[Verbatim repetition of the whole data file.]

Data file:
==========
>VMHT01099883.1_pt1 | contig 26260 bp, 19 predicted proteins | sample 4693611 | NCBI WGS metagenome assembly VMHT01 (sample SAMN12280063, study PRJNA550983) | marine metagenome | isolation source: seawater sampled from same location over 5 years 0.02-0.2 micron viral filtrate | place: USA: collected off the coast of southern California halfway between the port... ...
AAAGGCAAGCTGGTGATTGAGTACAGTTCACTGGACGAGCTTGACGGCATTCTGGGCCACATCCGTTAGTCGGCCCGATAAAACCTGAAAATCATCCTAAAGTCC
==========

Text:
>VMHT01099883.1_pt1 | contig 26260 bp, 19 predicted proteins | sample 4693611 | NCBI WGS metagenome assembly VMHT01 (sample SAMN12280063, study PRJNA550983) | marine metagenome | isolation source: seawater sampled from same location over 5 years 0.02-0.2 micron viral filtrate | place: USA: collected off the coast of southern California halfway between the port... ...
AAAGGCAAGCTGGTGATTGAGTACAGTTCACTGGACGAGCTTGACGGCATTCTGGGCCACATCCGTTAGTCGGCCCGATAAAACCTGAAAATCATCCTAAAGTCC